While we’re living what’s probably one of the most unstable periods of contemporary history, there are rappers like Young Dirt who defy stereotypes and affectionately preserve family values. Coming from Reidsville, North Carolina, Young Dirt honours his children and commitment towards their wellbeing in his newest release, Lord Willin’. The record is distinctive in its organic instrumentation, charming in its soul-bearing narrative, and memorable in its structure. “I wrote this song the day after my youngest daughter Eliana was born. As soon as we got her home from the hospital, my producer, Robb County, told me to check my email. As soon as the beat dropped, I was so overwhelmed looking at my new child in my arms that I couldn’t stop my pen from moving. The intro is actually a sound clip of my second youngest daughter, Sydnie, on her first trip to the studio with me. I had been trying to think of a way to work it onto my project as a skit. As soon as I started writing this song I knew this had to be it!” endearingly shares Young Dirt for Blue Rhymez Entertainment.
As the artist detailed, Sydnie’s voice amusingly marks the introductory segment of Lord Willin’: “Test… I’m Sydnie… I like to sing… Ooohhhoohhh *taps mic*.” The girl seized the opportunity and gave us her first official run 😀 The father’s laughter that follows immediately points to the natural progression of events that took place. This was not planned or scripted. This was an exemplary father opening the world of professional recording to his very young daughter.
After some more banter between the two, the conversation swiftly derails to a Christmas tree! We’re assuming there was a legit Christmas tree somewhere in the studio as children don’t have any filters on their observations 😀 “Why do they have a Christmas tree?; Ok you’re done… *laughs*.”
“Lord willin’/ Long as I’m livin’/ Imma hold it down/ For every one of my children, yeah/ I don’t even want a lot/ All I really ask my baby mommas to keep it hot/ Lord willin’/ Long as I’m livin’/ Imma hold it down/ For every one of my children, yeah/ Every single one of y’all/ Maliyah, Kallie, Janae and Sydnie, and Eliana,” sing-raps Young Dirt the hook of Lord Willin’. The sentimentalism is displayed frontline by relying heavily on the artist’s voice to carry the earworm factor. Simple, clear, easy to follow, the chorus proves remarkably durable.
“Lord willin’/ I promise my kids/ To gather every single dollar I shoulda got out the biz/ From all the shows that I done to the features and vids/ But till it come I work fingers to the bone in this b*tch,” raps Young Dirt in a vein similar to the hook although palpably stronger in delivery. The artist dived straight into the current state of affairs in the music industry: if you’re independent, you’re grinding and fighting. Amen. Only an independent artist knows how many jobs and simultaneous skills they have to develop to stay afloat. And if there are children in the picture, with every child the respect increases tenfold. It’s not a path for everyone and you have to be a different breed to do both music and family. “Imma keep grinding/ Keep hustling/ Whether 9-5 or whippin’ up in the bubbles just/ As long as my seeds/ Keep a positive view/ Sh*t that’s plenty of motivation to keep thuggin’ it thru for real,” confirms the Rap artist our assumptions and train of thought.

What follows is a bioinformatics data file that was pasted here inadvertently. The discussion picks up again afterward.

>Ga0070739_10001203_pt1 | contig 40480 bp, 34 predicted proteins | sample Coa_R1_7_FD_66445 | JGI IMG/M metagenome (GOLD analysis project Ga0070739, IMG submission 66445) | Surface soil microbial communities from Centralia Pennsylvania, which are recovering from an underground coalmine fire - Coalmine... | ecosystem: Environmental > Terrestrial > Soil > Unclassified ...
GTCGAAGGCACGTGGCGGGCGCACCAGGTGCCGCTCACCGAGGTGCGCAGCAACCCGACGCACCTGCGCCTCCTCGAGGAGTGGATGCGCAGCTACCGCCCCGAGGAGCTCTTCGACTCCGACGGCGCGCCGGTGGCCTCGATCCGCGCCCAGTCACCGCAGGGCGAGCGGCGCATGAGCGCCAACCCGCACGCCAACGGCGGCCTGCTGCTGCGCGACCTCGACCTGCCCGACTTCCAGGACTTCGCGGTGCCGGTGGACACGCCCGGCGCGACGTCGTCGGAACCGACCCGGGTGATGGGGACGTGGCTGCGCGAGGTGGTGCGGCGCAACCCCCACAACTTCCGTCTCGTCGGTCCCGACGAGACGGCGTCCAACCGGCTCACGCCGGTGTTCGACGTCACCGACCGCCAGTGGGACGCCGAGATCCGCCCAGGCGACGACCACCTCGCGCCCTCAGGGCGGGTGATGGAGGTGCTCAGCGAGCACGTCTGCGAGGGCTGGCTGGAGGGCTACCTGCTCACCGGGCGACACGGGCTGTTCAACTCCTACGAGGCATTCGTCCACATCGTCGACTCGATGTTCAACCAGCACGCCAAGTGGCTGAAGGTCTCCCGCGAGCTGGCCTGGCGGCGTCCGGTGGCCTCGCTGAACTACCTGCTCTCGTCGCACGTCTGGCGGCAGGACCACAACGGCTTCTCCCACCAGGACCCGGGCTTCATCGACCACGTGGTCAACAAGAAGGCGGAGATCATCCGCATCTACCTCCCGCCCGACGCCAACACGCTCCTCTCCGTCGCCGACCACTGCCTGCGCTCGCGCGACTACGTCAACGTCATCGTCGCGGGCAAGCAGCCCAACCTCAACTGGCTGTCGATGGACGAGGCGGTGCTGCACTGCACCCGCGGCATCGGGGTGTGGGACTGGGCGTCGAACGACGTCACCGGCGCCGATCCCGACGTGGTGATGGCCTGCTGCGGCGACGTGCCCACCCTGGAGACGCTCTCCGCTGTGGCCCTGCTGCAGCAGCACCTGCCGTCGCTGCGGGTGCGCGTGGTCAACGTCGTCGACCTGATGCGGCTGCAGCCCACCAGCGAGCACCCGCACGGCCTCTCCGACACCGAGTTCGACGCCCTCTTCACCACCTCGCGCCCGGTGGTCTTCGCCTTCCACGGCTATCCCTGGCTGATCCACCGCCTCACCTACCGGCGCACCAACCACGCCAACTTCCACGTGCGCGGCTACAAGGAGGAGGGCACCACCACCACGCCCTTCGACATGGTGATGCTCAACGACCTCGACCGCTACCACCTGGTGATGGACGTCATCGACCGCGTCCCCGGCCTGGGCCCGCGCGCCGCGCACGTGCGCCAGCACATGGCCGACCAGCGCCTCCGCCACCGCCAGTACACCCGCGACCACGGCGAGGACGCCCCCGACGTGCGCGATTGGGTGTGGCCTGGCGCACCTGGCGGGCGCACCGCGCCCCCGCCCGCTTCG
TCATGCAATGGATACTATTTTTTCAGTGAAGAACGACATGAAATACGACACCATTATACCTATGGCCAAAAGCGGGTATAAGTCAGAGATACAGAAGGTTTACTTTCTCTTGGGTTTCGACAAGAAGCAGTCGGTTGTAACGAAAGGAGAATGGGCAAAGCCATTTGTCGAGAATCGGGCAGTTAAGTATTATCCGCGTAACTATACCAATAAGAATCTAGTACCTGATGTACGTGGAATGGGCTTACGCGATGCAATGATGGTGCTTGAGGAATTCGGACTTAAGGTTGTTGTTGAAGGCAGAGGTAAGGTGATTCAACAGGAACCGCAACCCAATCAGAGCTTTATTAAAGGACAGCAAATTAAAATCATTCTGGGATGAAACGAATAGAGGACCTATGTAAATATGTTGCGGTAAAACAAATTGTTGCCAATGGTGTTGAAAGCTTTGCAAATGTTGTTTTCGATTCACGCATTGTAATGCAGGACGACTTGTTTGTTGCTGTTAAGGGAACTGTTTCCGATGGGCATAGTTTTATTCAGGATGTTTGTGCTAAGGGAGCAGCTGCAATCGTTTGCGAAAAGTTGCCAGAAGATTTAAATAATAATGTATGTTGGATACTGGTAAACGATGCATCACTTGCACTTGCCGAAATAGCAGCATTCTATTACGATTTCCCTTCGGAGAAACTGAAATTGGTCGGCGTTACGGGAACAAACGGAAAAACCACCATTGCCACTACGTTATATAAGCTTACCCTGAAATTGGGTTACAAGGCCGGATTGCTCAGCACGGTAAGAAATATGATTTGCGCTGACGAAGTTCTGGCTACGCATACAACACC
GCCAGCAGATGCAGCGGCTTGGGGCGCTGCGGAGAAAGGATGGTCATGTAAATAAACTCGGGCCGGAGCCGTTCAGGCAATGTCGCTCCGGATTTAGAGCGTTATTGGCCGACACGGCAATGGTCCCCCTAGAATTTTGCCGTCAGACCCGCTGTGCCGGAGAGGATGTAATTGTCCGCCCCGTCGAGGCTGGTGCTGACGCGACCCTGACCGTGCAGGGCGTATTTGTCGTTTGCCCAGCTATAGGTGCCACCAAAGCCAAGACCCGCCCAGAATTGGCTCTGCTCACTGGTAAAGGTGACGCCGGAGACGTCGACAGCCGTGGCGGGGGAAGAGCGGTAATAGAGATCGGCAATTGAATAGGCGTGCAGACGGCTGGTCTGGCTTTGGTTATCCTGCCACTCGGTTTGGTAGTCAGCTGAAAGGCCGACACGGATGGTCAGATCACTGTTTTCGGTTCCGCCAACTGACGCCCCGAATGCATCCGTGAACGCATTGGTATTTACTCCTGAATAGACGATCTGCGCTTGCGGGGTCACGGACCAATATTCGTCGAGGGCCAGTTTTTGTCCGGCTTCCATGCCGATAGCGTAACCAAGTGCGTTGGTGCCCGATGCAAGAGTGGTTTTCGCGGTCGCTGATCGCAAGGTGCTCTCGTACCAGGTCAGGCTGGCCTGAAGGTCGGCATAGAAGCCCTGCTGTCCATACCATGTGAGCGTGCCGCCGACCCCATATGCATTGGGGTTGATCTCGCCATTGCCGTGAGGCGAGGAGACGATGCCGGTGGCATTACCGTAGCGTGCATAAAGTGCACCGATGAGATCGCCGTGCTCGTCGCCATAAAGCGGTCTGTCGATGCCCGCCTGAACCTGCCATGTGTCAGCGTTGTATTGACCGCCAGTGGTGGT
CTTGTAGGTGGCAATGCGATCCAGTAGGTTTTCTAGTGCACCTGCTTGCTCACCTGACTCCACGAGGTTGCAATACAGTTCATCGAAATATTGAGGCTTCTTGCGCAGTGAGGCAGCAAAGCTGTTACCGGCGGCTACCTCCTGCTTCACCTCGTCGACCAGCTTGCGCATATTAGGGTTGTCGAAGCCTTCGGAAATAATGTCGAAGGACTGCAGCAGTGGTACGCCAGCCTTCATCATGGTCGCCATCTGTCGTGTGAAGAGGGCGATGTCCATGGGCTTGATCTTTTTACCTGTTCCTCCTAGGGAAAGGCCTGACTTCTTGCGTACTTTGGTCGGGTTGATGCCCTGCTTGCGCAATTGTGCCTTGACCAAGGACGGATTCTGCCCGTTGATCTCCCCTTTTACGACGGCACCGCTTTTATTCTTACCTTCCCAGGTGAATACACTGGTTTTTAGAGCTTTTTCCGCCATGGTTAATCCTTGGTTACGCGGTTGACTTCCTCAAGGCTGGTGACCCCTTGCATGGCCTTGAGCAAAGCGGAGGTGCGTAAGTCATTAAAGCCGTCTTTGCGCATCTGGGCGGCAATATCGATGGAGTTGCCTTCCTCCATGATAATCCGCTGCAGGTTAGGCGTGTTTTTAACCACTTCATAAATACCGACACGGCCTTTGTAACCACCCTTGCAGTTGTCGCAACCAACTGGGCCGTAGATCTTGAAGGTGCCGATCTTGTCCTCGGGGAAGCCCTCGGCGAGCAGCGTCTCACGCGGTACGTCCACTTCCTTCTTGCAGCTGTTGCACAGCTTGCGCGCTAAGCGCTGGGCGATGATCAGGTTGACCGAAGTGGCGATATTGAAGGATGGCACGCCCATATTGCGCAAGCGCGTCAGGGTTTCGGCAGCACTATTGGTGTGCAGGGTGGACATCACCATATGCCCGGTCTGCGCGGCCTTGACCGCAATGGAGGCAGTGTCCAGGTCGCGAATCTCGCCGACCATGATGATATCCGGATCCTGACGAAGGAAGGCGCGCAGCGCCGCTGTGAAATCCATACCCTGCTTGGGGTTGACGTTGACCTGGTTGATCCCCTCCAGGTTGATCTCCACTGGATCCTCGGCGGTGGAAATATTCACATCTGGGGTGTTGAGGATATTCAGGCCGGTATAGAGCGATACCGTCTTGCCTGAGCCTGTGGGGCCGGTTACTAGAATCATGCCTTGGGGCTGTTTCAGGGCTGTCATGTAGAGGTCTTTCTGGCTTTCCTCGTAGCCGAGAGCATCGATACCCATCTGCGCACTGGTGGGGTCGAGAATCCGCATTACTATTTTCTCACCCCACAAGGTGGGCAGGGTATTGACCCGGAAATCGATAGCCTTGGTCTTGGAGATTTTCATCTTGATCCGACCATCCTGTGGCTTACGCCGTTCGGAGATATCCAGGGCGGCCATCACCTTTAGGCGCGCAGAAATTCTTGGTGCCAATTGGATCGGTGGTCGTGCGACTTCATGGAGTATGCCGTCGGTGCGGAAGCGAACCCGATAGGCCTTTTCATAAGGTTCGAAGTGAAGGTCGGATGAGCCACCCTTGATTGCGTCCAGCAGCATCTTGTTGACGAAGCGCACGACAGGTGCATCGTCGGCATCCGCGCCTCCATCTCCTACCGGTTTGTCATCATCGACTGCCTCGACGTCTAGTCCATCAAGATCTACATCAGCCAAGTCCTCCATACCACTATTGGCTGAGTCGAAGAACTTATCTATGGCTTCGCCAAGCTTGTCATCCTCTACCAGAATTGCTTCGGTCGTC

Young Dirt then shifts his message to several interesting subjects concomitantly: people who might interfere with his ability to provide for his children, his potentially violent past, and his new more laid-back personality. “I never been a dead beat/ A n**** try to take the food out they mouths, n**** you dead meat/ sh*t I’m still the same OG/ Don’t get it twisted cuz a n**** workin’ paid OT/ ‘Cause I can clock out at 5/ Give you n***** the blues/ And you be pushin’ up the daisies by the 7 clock news But uh…/ Lord willin’/ Imma be chillin’/ Pistol in the stash don’t make a n**** reveal it mane…”
The hypnotic consistent flow of formidable clarity is the center ingredient in Lord Willin’ and the best part is how Young Dirt succeeds in transitioning from one sequence of the song to the next in a subtle and smooth manner making it a pleasant excursion into the rapper’s personal life.
The second verse is strikingly diverse in its blunt recount of real-life events. You know it’s real when the details are overwhelming: “But the message today/ I wish I coulda been more consistently there for Janae/ See you was my firstborn/ I was only a teen/ And it’s a lot that f*cking happened between ya mama and me/ I made a lotta mistakes/ Some because I was young/ And ’cause it wasn’t a lotta opportunity where I’m from.” Goosebumps! Given that we’re 99% broke and 1% mega-rich, we’re betting that almost everyone reading this will relate to the forbiddingly complex ways of life rooted in poverty. Young Dirt proceeds with assuming responsibility, “But it’s not an excuse/ I just thought you deserved more so I tried to produce,” and in his manly yet warm voice, ends on a universal truth: “I was hustling to buy you some presents/ When I shoulda made time to be present but this the message baby.” If you’re crying, we understand.
Lord Willin’ is a song exceedingly delicate and complex laid on an instrumental that allows the artist to show strong emotions, commercial songwriting capabilities, and that unmistakable je-ne-sais-quoi.
Song Credits: Carl Lewis Ross Jr. (Young Dirt) – Artist, Songwriter; Sydnie Ross – Intro Skit; Morris Crawford (Robb County) – Music Producer; Jermaine Rodman (Digital Lab Recordings) – Sound Engineer.
Written by Mariana Berdianu
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